Stellantis' head stylist offers insight on the future of design, from EVs to UVs, while working on anything from V10 supercars to practical minivans.
You may thank Ralph Gilles and his group of designers if you enjoy the cars produced by Dodge, Chrysler, Jeep, and many of the other Stellantis brands. Considering that Gilles entered the company in 1992 and worked his way up to the position of Head of Design today, at least for the most of the last 30 years.
Gilles played a significant role in the design of some of America's most recognisable muscle cars throughout this multi-decade tenure, which spans over five business names and nine CEOs: the Dodge SRT Viper, Chrysler's reimagined 300C, and the Jeep SRT Grand Cherokee.
Although the majority of Gilles' influence on the auto industry can be attributed to his designs, that hasn't stopped him from carrying out tasks that go beyond making automobiles physically appealing. Gilles was appointed president and chief executive officer of the Dodge brand in 2009, then in 2011 he was designated president and chief executive officer of SRT and Motorsports at Fiat-Chrysler America.
Only someone with experience in numerous road rallies and racing competitions, such as the Targa Newfoundland Rally and the Car and Driver One Lap of America, can understand this. As the executive sponsor of the Fiat Chrysler African American Network and a mentor to contemporary design students at his alma mater, The College for Creative Studies in Detroit, Gilles is also a proponent of diversity and inclusion both inside and outside of Stellantis.
With a record like that, Gilles is among the most well-known designers working today, and his other designers appear to agree. The 2023 EyesOn Design Lifetime Design Achievement Award, given to current designers by award winners, was given to Gilles at the age of 52. Legends and previous winners like Edward T. Welburn, Tom Gale, and Peter Brock chose Gilles as the winner this year, and the list dates back to 1988. We spoke with the recipient of the award, who had just received it before the LA Auto Show, to learn more about the future of automotive design.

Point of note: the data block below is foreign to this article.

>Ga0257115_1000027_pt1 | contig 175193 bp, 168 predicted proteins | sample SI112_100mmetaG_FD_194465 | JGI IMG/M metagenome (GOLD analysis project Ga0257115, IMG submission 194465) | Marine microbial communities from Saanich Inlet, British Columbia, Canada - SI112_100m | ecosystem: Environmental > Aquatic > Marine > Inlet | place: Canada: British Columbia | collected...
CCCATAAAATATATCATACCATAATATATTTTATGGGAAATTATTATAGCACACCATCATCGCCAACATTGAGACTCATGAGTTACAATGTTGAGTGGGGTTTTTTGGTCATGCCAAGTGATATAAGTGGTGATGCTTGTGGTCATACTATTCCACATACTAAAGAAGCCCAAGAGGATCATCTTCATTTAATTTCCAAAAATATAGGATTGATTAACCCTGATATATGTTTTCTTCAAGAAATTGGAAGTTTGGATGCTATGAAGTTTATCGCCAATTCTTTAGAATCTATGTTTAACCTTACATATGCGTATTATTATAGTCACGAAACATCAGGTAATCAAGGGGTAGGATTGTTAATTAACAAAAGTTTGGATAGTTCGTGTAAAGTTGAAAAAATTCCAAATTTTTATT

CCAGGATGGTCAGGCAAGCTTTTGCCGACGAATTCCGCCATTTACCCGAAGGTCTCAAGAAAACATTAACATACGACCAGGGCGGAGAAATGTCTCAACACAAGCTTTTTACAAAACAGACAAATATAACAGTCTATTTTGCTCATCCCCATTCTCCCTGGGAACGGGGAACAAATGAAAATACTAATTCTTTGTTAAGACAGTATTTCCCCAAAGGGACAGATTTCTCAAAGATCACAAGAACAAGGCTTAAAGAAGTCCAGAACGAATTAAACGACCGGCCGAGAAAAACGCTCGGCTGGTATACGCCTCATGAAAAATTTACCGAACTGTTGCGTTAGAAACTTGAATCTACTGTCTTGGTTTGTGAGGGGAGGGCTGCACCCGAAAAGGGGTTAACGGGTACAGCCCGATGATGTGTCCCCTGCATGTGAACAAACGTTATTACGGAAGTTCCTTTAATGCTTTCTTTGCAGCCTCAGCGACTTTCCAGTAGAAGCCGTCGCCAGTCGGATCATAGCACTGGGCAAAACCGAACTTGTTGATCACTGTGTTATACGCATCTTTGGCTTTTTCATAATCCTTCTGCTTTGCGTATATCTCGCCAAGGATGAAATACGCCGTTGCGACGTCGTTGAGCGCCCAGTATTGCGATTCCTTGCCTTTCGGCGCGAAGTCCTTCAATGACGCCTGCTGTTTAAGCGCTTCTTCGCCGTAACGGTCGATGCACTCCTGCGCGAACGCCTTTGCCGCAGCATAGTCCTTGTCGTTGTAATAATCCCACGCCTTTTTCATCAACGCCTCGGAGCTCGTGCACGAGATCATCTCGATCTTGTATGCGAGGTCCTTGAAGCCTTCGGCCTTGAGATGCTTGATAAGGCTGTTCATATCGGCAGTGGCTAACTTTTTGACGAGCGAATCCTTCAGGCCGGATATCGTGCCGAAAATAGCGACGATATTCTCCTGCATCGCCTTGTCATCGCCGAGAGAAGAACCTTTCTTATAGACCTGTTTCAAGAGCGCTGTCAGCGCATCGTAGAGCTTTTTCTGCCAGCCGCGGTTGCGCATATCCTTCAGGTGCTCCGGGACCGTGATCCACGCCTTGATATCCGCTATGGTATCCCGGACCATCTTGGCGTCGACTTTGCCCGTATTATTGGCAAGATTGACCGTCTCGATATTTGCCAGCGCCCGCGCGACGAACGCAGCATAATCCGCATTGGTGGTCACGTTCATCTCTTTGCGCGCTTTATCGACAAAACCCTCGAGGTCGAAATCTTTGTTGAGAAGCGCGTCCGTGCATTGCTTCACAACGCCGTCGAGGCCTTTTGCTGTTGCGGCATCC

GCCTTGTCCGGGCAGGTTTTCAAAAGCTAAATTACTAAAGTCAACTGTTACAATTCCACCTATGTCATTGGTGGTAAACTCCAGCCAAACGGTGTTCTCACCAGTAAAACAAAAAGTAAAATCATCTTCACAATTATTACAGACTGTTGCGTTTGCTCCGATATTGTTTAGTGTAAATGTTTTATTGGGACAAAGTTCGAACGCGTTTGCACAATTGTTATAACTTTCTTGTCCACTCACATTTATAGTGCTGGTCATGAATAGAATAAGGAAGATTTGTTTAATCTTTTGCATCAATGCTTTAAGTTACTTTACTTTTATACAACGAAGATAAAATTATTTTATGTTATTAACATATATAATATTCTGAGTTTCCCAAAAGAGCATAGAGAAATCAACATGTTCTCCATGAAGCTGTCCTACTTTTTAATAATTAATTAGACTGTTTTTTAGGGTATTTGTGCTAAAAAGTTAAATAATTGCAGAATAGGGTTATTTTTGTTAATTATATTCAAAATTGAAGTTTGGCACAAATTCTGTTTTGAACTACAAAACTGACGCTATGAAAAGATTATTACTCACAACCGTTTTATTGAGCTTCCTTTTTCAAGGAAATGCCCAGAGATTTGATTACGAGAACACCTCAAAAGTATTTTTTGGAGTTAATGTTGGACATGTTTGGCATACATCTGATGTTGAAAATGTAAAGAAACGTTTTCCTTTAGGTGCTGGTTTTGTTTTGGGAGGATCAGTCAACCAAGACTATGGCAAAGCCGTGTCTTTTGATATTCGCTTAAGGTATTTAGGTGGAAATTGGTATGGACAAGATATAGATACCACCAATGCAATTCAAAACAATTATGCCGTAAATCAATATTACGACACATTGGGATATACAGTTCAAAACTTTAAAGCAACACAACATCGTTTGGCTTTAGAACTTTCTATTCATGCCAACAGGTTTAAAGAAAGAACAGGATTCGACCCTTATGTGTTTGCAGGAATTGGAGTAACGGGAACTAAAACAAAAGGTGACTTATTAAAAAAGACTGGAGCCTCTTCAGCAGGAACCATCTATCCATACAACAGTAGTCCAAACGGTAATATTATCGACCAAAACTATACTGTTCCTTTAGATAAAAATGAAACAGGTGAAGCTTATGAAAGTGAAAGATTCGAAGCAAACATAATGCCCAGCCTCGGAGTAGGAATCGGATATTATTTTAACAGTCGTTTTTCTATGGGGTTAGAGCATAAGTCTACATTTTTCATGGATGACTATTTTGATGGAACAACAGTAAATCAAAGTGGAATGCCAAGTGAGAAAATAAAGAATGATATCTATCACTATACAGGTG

Question: Do you believe that consumers paying attention to design language is important? Or is the notion that they naturally find the car to make sense when they look at it?
Richard Gilles: The majority of my friends and relatives are unaware, as I have learned from speaking with them. All they care about is how it makes them feel. If people give it a fleeting glance and say, "Ugh, that's not for me," you did something really wrong. However, most of the time, while considering a design, people will kind of think about it for a while before deciding that they don't really like this part.
They are able to express it. And if you've done a very excellent job with the design, I think they may say things like, "I love the front end" or "I adore this or that" when they truly enjoy something. It's good design language whenever something has a heart in front of it. I desire this intense, visceral sensation. Also, I don't care if someone thinks I detest it. Because sometimes I think it's preferable to have a divisive design. Something shouldn't appeal to everyone.
Question: Do you occasionally want to push people outside their comfort zones in terms of vehicle design?
Richard Gilles: It varies! More so on some brands than others. There are, sort of, let's say, self-imposed facts as well, like, say, the Wrangler. It works so well that there's no reason to change it. They adore it. Additionally, it is constructed so that it functions. But it's obvious that there will come a day when the fundamentals supporting the car change to the point where we also need to adjust. With the electric movement, that is essentially what we are experiencing at the moment.
Question: Sometimes, and sometimes in a more futuristic fashion, current design makes EVs appear distinct from what we think of as regular ICE automobiles. Do you believe that this is one of the characteristics that makes them electric vehicles? Do you believe that eventually they won't seem as futuristic?